Ben Folds really should be a poster child. The problem is, you’d need to show him in action.
There’s no two ways about it. Folds looks like — and probably is — a piano nerd. If you see him perform live, though, you want to look at your kids and say, “That’s why you should stick with the piano lessons!” Many people wouldn’t imagine this smallish, bespectacled man playing so dynamically that it is like, as someone I know described it, “heavy metal piano.”
Fortunately for us, Folds is more than just a talented pianist. He is equally adept at the too rare talent of songwriting. On Songs for Silverman, heavy metal piano gives way to a slightly more constrained set of songs that still point up his talents. Some of that constraint makes this one of those CDs that may not grab you on first listen, revealing nuances with each subsequent one.
About half the songs deal with the pains and joys of relationships in a variety of settings and from different viewpoints. Folds can be biting at times. For example, in “Give Judy My Notice,” which initially appeared on one of three EPs Folds released via the Internet while working on Songs for Silverman, he says, “But Judy/I won’t be your bitch anymore/And follow you around.” Folds is not solely sharp-tongued, singing touchingly of his daughter on “Gracie.” Equally heartfelt is “Late,” an homage to singer-songwriter Elliott Smith, who committed suicide in 2003 at age 34:
Elliott, man, you played a fine guitar
And some dirty basketball
The songs you wrote
Got me through a lot
Just wanna tell you that
But it’s too late
It’s too late
Just as Folds uses vignettes of real life to examine the personal, he does the same in looking at broader subjects. For example, “Jesusland” touches on the contradictions of America’s pride in its Christian ethics. Taking us through an American landscape with the “McMansions on a hill,” Folds writes:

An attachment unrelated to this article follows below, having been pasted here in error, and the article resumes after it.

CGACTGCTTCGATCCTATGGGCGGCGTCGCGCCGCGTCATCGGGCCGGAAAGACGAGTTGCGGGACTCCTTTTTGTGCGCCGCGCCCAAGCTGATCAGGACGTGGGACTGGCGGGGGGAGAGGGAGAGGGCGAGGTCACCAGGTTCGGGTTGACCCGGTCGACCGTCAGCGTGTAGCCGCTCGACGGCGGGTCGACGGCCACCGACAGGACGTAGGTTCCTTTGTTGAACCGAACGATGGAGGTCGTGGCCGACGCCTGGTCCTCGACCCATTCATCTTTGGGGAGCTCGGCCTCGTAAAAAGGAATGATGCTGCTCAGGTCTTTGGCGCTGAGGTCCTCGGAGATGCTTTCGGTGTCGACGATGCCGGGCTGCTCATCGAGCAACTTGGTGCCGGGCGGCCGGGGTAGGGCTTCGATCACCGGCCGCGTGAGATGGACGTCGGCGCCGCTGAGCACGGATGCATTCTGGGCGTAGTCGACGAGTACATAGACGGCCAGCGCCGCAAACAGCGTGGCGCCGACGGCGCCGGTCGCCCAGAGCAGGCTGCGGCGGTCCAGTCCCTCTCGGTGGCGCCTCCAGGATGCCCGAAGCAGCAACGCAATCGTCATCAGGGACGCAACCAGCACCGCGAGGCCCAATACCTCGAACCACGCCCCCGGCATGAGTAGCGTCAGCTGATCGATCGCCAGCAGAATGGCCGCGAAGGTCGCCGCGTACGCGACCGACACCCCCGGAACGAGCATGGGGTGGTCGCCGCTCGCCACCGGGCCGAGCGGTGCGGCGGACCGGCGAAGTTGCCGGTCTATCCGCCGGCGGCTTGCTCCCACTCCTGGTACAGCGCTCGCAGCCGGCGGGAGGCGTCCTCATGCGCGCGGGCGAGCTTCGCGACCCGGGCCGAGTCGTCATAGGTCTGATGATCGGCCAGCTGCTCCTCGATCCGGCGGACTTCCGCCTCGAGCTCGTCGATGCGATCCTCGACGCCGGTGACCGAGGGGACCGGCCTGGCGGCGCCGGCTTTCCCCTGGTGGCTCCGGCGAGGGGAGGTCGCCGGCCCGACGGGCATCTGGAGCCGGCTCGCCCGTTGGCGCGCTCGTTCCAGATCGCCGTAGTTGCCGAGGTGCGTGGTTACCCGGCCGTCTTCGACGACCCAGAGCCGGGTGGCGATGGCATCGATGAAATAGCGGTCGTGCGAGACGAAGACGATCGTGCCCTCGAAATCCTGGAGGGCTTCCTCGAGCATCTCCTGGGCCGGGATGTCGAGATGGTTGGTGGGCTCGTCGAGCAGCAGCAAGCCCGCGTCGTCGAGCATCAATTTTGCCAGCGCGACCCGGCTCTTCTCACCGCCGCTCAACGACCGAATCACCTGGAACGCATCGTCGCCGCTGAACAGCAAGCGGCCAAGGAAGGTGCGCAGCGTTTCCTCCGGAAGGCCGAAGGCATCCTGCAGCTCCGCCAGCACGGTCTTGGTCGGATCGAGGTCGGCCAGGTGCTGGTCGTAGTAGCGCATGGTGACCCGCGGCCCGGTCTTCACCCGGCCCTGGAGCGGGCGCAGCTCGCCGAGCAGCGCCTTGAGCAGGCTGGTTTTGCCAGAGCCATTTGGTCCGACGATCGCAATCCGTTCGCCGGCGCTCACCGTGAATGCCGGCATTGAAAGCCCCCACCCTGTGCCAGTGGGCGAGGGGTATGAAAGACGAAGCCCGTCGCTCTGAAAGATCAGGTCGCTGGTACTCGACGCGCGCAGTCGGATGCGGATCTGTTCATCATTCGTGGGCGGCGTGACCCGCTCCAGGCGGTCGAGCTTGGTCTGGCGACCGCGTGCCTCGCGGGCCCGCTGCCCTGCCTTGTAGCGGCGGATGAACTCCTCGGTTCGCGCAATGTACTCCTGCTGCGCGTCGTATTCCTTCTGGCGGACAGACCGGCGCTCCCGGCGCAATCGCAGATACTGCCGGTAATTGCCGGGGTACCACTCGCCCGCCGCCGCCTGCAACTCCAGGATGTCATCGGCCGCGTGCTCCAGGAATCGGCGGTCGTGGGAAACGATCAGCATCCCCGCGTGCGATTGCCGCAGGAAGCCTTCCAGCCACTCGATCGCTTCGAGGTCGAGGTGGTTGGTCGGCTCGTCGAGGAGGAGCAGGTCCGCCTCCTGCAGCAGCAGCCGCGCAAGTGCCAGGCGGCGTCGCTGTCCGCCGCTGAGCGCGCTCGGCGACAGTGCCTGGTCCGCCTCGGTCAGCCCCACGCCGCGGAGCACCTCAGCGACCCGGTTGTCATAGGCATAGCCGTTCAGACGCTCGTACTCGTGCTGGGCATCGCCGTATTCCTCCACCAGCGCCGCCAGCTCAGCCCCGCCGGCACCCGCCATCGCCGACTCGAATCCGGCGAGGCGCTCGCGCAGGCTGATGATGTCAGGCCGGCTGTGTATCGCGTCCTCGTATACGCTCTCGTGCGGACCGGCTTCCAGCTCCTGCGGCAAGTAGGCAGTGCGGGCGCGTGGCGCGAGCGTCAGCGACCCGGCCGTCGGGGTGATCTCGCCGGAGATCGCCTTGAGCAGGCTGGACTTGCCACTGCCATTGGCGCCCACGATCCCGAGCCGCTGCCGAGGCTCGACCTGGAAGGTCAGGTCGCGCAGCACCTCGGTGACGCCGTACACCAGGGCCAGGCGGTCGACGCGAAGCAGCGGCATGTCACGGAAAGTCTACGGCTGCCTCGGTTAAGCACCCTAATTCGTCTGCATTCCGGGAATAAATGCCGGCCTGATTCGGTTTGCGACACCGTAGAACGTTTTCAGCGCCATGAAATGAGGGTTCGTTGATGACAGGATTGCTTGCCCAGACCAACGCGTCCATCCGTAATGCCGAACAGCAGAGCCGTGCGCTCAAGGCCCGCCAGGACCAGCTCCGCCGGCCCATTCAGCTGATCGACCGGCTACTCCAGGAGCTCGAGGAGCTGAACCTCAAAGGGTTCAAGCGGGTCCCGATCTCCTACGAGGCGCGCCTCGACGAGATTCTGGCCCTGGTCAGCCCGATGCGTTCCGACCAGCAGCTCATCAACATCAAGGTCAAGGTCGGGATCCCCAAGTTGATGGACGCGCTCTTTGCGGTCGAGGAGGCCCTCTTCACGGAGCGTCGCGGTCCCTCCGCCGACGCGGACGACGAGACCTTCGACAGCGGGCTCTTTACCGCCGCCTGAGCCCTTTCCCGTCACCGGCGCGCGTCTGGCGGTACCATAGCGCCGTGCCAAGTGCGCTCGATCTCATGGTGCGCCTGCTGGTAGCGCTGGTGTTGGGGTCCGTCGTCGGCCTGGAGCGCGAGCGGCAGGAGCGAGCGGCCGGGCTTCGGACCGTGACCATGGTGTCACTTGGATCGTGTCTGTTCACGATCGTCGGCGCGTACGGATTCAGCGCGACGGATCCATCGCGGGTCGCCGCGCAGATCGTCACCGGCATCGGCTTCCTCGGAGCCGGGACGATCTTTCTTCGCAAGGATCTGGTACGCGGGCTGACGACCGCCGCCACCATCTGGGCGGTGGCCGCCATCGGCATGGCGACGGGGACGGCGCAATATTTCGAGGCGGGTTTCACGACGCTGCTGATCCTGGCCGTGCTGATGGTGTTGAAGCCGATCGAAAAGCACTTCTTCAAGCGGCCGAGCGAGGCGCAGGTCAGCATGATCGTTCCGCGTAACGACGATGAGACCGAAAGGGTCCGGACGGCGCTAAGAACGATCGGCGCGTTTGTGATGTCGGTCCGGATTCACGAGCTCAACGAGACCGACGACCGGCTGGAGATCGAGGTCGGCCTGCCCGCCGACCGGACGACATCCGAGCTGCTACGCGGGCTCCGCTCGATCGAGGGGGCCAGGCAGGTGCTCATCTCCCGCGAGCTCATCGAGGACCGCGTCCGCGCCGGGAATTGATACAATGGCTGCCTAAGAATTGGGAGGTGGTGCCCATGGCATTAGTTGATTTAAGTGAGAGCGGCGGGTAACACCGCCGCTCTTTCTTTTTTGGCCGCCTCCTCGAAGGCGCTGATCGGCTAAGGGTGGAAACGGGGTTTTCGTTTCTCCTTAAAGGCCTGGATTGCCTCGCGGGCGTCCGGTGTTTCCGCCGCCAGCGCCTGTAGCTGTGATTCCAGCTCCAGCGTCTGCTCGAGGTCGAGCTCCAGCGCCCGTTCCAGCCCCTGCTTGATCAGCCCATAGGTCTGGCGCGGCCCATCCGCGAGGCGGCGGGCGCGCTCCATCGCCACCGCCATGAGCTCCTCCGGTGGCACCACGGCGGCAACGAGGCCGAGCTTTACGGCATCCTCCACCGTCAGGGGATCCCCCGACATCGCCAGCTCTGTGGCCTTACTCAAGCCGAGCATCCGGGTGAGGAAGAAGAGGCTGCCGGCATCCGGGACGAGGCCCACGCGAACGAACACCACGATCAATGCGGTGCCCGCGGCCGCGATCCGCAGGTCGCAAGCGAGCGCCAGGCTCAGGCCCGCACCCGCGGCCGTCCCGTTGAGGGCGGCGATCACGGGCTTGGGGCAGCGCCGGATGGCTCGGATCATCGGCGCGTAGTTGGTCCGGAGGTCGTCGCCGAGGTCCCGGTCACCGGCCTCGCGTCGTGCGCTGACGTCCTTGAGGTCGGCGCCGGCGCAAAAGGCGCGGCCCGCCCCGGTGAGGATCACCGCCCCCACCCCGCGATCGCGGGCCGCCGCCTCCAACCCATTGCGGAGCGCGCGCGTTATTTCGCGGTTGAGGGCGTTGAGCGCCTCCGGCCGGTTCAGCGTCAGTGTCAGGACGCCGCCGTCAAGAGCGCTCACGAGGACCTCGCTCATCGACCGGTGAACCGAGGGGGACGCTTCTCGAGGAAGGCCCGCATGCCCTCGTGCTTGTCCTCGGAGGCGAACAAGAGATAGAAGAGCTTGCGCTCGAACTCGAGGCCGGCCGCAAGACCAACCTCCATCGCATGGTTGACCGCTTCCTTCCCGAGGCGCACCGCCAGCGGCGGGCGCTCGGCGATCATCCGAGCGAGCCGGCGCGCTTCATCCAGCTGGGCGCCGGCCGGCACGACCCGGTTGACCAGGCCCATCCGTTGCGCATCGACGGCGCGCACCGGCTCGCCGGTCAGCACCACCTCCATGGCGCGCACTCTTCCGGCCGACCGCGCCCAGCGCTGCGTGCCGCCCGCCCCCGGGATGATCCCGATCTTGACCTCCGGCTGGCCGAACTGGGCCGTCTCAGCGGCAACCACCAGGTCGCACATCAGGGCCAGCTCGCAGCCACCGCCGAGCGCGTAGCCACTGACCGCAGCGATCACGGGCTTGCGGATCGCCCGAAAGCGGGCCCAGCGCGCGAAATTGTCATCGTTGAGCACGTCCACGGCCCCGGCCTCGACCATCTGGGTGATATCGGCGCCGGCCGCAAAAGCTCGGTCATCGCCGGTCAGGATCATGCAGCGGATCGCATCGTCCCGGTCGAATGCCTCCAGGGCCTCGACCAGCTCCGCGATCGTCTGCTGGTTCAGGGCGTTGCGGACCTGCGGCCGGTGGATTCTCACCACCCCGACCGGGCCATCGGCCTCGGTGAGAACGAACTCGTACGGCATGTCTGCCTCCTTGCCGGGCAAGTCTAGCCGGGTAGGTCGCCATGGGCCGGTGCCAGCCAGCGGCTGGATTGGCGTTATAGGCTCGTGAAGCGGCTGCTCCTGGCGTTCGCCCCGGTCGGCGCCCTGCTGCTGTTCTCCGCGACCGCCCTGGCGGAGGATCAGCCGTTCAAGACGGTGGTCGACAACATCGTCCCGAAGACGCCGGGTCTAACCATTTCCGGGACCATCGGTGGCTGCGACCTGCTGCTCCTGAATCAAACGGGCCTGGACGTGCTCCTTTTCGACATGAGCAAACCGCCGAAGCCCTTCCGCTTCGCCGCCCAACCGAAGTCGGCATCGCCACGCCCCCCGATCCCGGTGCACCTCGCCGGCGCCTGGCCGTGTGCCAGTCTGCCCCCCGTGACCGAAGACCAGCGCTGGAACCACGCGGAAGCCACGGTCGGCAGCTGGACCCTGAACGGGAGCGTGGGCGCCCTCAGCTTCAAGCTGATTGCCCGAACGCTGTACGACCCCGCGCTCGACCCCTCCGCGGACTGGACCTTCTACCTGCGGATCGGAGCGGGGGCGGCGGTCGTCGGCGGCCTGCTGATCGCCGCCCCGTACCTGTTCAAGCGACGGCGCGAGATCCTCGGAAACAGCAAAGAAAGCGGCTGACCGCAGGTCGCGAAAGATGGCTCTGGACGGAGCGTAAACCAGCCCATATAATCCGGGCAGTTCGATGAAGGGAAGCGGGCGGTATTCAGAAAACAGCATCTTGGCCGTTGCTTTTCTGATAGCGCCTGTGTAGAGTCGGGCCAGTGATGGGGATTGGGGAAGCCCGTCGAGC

Town to town
Broadcast to each house they drop your name
But no one knows your face
Billboards quoting things you never said
You hang your head and pray
And, as he did on his prior solo studio release, Rockin’ the Suburbs (which had the misfortune of being released on September 11, 2001), Folds makes his listeners aware of the passage of time. In “Bastard,” the opening cut, he reminds that “[p]retty soon you’ll be an old bastard too.”
Presented largely in trio format, Folds backs up his lyricism with his fully intact musical and tune crafting skills. The standard edition of Songs for Silverman comes in the Dual Disc format, a CD on one side and DVD on the other. While some have reported problems with this format, it does provide the benefit of a DVD with the music in 5.1 Surround Sound and a 25-minute documentary that gives glimpses of the making of the album, the artist’s personality and his live performances. A special edition is also available that has an audio CD, a booklet and a separate 40-minute DVD.
If Songs for Silverman has problems, it is that it lacks some of the range and power of the absolutely tremendous Suburbs and his live performances. You could also be critical that “Give Judy My Notice” is the only tune making the transition from the EPs to this commercial release. Anyone familiar with the EPs likely could select songs from them (e.g., “There’s Always Someone Cooler Than You”) they prefer over a couple of the selections here (e.g., “Sentimental Guy” or “Prison Food”). That, however, does not change the fact Folds again displays the voices and emotion — love, hate, humor, tenderness, sarcasm — that make him one of America’s finer and more versatile modern pop songwriters.